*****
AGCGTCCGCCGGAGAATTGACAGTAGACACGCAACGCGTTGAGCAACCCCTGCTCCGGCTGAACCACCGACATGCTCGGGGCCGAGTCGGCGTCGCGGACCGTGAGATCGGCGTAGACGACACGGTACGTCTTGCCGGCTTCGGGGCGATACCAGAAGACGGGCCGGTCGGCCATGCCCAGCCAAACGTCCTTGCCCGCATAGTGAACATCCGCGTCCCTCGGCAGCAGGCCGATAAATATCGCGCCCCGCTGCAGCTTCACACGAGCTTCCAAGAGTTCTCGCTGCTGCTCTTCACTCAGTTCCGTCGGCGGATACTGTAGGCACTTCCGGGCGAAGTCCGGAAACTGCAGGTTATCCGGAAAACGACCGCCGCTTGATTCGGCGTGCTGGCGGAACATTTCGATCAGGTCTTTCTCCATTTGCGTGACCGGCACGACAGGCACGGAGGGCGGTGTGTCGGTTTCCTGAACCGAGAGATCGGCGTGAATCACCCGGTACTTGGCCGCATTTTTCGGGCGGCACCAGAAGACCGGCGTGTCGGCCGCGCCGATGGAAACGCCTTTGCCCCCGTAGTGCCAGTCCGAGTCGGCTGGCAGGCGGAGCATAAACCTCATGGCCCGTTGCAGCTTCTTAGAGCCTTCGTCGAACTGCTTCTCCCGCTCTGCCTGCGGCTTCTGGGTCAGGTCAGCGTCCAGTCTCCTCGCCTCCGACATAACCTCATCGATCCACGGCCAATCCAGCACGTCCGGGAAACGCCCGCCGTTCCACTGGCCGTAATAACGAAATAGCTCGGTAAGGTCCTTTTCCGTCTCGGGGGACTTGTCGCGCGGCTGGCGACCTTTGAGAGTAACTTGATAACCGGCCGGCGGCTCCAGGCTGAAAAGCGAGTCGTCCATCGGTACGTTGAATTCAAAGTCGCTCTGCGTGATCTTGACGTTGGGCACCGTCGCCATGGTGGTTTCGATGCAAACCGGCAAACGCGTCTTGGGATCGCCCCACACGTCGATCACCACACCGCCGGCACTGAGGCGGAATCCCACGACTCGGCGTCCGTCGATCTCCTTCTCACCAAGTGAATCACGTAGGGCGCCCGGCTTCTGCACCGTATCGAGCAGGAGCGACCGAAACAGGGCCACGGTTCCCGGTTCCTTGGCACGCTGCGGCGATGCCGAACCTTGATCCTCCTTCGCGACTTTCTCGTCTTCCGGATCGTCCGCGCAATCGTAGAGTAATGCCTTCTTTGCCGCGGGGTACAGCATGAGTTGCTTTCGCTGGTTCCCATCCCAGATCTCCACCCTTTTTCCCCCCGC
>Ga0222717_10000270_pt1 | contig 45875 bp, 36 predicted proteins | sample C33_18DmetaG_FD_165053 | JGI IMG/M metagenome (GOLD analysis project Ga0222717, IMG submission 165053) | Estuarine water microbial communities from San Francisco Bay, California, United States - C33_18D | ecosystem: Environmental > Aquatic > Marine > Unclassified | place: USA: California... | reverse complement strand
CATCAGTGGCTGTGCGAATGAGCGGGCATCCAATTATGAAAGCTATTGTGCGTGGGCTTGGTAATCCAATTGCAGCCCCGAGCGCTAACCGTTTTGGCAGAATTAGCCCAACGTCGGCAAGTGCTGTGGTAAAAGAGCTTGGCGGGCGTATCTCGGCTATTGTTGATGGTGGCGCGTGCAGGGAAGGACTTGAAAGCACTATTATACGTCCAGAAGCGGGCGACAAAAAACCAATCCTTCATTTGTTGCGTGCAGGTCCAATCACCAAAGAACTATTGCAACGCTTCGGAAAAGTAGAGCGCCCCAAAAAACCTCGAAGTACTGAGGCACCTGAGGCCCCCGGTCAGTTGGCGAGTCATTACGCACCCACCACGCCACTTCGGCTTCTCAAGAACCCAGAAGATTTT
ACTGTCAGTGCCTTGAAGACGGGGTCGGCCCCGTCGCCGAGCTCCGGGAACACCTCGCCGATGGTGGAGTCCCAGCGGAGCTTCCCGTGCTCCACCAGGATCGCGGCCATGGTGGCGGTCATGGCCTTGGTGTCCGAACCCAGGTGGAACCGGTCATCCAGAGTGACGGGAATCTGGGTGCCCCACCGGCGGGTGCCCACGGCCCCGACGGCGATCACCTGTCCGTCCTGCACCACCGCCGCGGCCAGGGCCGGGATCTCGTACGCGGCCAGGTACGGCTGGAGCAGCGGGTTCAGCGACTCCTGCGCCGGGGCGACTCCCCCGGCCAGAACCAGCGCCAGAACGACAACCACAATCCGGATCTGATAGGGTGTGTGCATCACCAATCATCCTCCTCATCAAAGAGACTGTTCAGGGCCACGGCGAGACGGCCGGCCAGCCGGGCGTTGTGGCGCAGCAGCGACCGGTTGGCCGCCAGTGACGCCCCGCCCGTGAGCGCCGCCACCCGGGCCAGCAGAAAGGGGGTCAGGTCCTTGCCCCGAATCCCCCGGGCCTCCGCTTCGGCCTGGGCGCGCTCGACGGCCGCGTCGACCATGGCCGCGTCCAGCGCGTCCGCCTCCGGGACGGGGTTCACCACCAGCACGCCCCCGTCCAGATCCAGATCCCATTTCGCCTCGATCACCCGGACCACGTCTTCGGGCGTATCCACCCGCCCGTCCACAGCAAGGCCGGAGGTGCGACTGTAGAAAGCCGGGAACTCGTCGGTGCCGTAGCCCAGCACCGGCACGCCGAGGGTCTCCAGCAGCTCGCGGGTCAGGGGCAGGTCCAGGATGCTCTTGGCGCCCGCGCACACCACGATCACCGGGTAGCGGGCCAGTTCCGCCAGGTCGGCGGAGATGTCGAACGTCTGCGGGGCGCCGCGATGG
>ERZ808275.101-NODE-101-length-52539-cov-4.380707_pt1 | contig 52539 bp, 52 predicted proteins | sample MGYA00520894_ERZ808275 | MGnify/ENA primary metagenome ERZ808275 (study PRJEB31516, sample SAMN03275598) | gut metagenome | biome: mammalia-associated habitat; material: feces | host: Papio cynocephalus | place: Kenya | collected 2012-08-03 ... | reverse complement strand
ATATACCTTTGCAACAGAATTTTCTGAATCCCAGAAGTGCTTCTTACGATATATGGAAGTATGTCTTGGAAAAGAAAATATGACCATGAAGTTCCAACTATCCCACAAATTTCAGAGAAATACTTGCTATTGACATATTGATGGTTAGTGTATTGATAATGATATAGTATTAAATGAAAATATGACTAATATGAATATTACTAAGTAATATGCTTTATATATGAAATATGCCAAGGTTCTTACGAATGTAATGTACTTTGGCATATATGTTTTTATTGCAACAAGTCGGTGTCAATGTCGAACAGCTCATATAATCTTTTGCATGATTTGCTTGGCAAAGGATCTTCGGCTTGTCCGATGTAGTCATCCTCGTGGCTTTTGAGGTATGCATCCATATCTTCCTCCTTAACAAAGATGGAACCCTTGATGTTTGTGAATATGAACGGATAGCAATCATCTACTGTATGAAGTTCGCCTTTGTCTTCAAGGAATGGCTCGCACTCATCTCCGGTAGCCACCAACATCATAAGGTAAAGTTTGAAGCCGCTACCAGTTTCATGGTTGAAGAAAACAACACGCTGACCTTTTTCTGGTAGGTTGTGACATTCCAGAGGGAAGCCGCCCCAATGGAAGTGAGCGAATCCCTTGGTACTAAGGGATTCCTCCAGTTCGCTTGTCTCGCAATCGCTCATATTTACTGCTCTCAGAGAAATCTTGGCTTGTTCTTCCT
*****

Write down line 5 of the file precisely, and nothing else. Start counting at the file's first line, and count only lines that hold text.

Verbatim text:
>ERZ808275.101-NODE-101-length-52539-cov-4.380707_pt1 | contig 52539 bp, 52 predicted proteins | sample MGYA00520894_ERZ808275 | MGnify/ENA primary metagenome ERZ808275 (study PRJEB31516, sample SAMN03275598) | gut metagenome | biome: mammalia-associated habitat; material: feces | host: Papio cynocephalus | place: Kenya | collected 2012-08-03 ... | reverse complement strand